Unfortunately, for his critics, he is in a position to securitise poverty. That is, to declare poverty a threat. He has the epistemic authority for that in having taken time to formally and academically engage Islamic Knowledge. Two, he is the incumbent emir. Three, he is connected to the global process, especially the security-development paradigm. Do we think the UN set up the UNDP for the fun of it? There is an element of defensive radicalism even in global governance and the unique element in the Sanusi advocacy is simply that idea in which the Nigerian elite is uniquely deficit – the idea of concessions to those who could transform into ‘movements of rage’ before our own eyes. The British failed completely in that regard. Or we should vary that to say that the military completely took that away from elite consciousness in Nigeria. That would, additionally, make Emir Sanusi a restorer.
It is within this context that the idea of a security summit by the ACF may derive legitimacy. Already titled “Recurrent security challenges and threats in Northern Nigeria: Implications for National Development” and coupled with the insecurity index in the region, the security summit would appear valid, apt and timely. The linkage between security and development in the title suggests that its masterminds are not part of those who believe that security is a contested concept, a thick signifier, according to a critic. Rather, the link suggests they buy to the emergent consensus that security does not have to be defined in terms of a universal meaning. It should simply “begin in the experiences, imaginings, analysis and fears of people living with insecurity, ill-health, or low status”. In this way, security is emancipatory, about the people, not one damned thing after another always starting and ending with security agencies even as they may still be part of it.
From the concepts, it has promise in terms of providing a point of departure although everything depends on too many other factors. In all cases, this should go more than dancing around problems, trying to solve them without first locating them in how they became problems. But, who knows, by hitting it off fine with the Vice-President this week, the ACF might pull it big. It hit it big in the sense that the VP not only agreed with them that Nigeria is better together than otherwise but also took the discourse war to those canvassing for decentering Nigeria. His intervention may look routine but there is a significance in his celebration of diversity and size. By implication, he was telling unclear advocates of unrestrained decentering that the celebration of differences is not incompatible with a big country. With that shattering of the advocacy for break-up by the post modernist turn which the VP has introduced into the arena, a more inviting Nigeria could, indeed, begin to emerge should the ACF summit successfully identify and boldly engage how the north would not always be about fear, violence and religious discord.
…Meanwhile, Thank You Immensely, Alhaji Abdulkadir Balarabe Musa
There is a journalistic, ideological and tendency sense in reckoning with Alhaji Abdulkadir Balarabe Musa, the Second Republic governor of Kaduna State for analytical exceptionalism in a society which has put intellect in a dilemma. In reacting to the intervention by the Emir of Kano, Balarabe Musa did not turn to Psychology for help or pose the Emir of Kano as a product of this or that school. Rather, according to The Nation, Balarabe Musa said “the Emir was right, pointing out that the former Central Bank Governor understands the nature of capitalism”. The paper quoted the Second Republic governor further as saying that “Uneven development is a direct impact of capitalism and it is inevitable because capitalism controls development in this country. It is the same all over the world. You find some areas are developed; some other areas are not developed. Inter alia, he said “Yes, I agree with the Emir of Kano that, if those states were to be nations, they cannot survive on their own. There are nations like that which depend largely on imperialist countries”.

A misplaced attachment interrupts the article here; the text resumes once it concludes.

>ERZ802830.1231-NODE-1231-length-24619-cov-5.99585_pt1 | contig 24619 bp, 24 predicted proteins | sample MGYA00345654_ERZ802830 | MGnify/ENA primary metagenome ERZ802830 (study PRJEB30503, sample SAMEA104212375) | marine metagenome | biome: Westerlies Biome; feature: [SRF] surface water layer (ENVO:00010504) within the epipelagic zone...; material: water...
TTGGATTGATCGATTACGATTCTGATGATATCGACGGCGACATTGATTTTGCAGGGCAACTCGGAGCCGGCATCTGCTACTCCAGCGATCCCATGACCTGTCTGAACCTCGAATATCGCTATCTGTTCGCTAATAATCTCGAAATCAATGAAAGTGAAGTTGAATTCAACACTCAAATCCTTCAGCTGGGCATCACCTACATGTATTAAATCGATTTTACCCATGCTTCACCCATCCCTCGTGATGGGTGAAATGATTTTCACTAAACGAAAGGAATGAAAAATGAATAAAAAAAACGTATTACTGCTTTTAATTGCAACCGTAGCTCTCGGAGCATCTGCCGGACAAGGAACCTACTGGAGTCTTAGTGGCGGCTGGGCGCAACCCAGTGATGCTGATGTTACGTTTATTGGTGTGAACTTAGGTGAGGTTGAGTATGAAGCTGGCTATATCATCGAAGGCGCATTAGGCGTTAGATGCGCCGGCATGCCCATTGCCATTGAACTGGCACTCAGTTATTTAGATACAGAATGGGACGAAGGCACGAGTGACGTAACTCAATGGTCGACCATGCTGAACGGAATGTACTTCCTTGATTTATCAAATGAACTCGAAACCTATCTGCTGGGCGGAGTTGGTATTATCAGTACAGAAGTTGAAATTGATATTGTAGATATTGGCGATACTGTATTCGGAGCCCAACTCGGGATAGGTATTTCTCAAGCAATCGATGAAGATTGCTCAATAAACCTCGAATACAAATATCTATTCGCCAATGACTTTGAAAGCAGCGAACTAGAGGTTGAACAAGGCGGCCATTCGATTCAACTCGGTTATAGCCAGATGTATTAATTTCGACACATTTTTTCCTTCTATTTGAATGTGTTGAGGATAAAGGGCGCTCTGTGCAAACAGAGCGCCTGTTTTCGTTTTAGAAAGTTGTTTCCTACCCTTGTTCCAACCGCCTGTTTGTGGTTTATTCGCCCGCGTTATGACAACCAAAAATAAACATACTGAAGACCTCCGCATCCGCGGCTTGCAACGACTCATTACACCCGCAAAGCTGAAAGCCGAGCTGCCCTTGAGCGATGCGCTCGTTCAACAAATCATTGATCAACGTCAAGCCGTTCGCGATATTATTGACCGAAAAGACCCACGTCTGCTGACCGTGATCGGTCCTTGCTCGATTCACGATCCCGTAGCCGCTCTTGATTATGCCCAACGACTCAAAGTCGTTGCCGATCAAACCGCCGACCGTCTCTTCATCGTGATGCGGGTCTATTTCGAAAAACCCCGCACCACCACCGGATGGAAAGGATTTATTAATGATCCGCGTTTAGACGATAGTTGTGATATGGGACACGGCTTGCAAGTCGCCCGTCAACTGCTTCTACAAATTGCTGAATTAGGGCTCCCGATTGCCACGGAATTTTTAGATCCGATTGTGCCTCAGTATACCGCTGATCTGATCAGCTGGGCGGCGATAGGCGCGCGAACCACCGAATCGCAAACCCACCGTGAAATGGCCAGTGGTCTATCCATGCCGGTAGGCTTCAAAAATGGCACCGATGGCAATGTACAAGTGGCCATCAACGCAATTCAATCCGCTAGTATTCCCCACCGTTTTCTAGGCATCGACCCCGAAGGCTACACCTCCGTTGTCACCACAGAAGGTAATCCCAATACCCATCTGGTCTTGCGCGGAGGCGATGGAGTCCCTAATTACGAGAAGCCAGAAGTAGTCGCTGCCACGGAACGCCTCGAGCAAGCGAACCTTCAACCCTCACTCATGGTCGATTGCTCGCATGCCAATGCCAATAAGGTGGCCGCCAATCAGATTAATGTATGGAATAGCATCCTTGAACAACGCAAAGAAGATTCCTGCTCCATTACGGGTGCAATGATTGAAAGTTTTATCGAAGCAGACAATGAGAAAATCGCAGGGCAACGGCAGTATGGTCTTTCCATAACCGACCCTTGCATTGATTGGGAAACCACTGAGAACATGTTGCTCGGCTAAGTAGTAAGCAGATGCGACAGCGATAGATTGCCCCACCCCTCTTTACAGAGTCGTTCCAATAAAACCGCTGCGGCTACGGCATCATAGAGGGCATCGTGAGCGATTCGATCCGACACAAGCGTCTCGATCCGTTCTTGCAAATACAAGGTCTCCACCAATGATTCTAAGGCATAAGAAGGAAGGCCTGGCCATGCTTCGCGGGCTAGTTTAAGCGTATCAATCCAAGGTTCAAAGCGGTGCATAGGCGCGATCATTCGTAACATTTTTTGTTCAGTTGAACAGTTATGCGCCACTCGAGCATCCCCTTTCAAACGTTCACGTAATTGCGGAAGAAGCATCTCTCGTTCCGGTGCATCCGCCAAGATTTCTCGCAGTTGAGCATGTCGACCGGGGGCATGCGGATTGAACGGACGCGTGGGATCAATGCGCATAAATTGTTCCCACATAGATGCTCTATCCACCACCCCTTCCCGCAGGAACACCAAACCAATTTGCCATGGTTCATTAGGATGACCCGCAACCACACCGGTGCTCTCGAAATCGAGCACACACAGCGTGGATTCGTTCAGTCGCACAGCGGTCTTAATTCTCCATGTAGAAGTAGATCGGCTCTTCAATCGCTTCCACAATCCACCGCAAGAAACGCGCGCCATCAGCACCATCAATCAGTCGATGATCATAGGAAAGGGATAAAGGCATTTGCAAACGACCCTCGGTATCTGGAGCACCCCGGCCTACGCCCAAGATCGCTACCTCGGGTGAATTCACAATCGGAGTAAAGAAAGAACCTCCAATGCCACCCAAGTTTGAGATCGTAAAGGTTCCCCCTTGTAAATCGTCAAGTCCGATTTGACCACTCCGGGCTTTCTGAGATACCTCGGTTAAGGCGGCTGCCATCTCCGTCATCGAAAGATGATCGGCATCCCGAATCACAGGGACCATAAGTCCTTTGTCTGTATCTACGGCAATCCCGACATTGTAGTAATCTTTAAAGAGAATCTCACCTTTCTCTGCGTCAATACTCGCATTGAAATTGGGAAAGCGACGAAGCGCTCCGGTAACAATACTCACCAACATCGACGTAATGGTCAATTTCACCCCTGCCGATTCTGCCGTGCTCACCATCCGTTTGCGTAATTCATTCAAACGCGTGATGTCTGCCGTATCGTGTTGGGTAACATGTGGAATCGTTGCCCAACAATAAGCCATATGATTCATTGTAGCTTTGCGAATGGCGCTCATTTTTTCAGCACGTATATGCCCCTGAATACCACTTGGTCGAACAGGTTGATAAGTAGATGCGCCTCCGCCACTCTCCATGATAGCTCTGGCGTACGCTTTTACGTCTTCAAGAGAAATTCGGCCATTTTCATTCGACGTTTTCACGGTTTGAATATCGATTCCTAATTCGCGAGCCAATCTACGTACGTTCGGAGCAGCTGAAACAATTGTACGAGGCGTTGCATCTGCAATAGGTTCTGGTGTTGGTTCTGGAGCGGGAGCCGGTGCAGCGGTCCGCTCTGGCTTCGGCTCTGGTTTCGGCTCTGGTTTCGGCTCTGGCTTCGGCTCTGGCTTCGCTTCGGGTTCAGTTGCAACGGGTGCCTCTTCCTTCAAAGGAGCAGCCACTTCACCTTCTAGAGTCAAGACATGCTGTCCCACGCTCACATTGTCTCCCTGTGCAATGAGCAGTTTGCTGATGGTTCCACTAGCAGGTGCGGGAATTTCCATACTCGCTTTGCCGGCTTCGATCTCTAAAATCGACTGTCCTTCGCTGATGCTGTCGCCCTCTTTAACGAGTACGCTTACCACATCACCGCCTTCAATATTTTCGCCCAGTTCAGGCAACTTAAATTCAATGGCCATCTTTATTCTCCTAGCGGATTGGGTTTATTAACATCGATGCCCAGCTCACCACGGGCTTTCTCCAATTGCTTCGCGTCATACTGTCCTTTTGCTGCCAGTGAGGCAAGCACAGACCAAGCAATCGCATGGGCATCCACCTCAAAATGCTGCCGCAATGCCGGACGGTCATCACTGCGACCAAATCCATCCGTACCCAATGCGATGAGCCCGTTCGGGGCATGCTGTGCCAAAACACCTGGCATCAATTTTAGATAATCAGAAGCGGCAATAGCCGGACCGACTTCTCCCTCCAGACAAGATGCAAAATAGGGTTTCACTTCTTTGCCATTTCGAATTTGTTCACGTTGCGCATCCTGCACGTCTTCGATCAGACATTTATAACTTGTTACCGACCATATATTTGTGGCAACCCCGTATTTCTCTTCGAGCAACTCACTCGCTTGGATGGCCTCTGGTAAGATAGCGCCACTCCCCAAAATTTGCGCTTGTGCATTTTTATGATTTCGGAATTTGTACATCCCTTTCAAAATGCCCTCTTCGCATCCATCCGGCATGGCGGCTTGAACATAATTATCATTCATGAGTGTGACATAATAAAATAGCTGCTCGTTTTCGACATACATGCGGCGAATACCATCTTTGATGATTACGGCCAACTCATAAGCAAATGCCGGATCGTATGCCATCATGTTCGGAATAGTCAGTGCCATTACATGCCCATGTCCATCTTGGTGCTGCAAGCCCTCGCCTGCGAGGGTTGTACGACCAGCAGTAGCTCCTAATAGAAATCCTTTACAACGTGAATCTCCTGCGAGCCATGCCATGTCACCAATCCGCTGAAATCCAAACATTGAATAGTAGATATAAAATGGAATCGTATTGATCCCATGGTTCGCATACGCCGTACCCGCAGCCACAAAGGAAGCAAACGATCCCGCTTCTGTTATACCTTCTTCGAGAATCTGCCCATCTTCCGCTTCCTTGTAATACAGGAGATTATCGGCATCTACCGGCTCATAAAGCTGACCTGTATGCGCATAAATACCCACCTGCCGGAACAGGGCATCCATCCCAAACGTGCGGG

When related to Balarabe Musa’s earlier analysis that poverty in the north is a national security threat, it brings to mind how capitalism functions in a way that always brings about war, especially the First and the Second World War and every other wars ever since, essentially through its defining feature called ‘combined and uneven development’. So, Balarabe Musa is leadership based on knowledge which is not just book knowledge but knowledge that is experientially arrived at, not mercenary and which he shares politically at no cost to anybody. In this particular case, he draws attention to a larger problem which we could become collateral damage, such as US-China security competition in Africa in general and Nigeria in particular.
He shares many of these elements with Tanko Yakassai who educated himself outside formal schooling, developing an analytical verve that is something else. The draft version of his now published autobiography was a frightening read, going by the details of what they went through in the NEPU struggle in those days. In the Second Republic, he veered into the NPN but he has explained in details how it happened. Now, what is the purpose of the education we are celebrating if those who didn’t have that much, including the Sardaunas, the Balewas, the Abubakar Imams and the Joseph Tarkas as well as most of the governors in the Second Republic, have done better than the players now who parade Oxford, Harvard, Ibadan, ABU and so on?
May God preserve Alhaji Abdulkadir Balarabe Musa for much, much longer! Amen!